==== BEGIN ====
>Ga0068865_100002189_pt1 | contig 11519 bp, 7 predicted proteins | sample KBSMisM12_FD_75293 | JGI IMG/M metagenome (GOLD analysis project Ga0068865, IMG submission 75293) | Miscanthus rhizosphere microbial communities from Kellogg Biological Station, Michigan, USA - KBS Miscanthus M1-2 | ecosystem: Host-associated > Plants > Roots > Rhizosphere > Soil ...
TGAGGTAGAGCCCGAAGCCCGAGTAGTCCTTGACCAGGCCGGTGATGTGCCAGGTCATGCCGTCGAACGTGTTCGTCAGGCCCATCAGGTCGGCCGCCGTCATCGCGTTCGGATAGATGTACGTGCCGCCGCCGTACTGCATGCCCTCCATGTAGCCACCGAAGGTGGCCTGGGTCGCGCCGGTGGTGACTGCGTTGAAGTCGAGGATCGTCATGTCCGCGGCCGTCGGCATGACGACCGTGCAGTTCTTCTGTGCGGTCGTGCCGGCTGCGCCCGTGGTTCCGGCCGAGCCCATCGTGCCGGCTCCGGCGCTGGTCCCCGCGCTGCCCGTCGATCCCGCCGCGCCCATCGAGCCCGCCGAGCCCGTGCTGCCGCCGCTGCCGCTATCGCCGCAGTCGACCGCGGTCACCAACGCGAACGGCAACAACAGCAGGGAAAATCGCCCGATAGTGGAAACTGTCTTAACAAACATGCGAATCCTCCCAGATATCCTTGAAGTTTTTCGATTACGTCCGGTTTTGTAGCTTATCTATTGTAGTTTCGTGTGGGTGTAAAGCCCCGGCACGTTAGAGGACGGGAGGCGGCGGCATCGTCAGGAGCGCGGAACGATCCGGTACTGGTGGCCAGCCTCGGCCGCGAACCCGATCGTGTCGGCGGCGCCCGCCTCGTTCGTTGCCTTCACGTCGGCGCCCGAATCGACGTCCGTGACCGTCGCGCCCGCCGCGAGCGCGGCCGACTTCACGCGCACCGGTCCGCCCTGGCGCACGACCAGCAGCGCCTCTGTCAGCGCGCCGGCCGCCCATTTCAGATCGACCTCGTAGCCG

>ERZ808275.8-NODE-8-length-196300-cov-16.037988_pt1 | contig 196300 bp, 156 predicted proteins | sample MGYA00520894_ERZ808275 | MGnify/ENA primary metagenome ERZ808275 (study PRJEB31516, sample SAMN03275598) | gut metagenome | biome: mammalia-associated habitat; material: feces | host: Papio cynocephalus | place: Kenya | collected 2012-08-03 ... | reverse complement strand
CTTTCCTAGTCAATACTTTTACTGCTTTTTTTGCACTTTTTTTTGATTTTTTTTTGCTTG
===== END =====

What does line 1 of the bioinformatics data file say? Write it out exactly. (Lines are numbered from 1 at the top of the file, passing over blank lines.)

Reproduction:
>Ga0068865_100002189_pt1 | contig 11519 bp, 7 predicted proteins | sample KBSMisM12_FD_75293 | JGI IMG/M metagenome (GOLD analysis project Ga0068865, IMG submission 75293) | Miscanthus rhizosphere microbial communities from Kellogg Biological Station, Michigan, USA - KBS Miscanthus M1-2 | ecosystem: Host-associated > Plants > Roots > Rhizosphere > Soil ...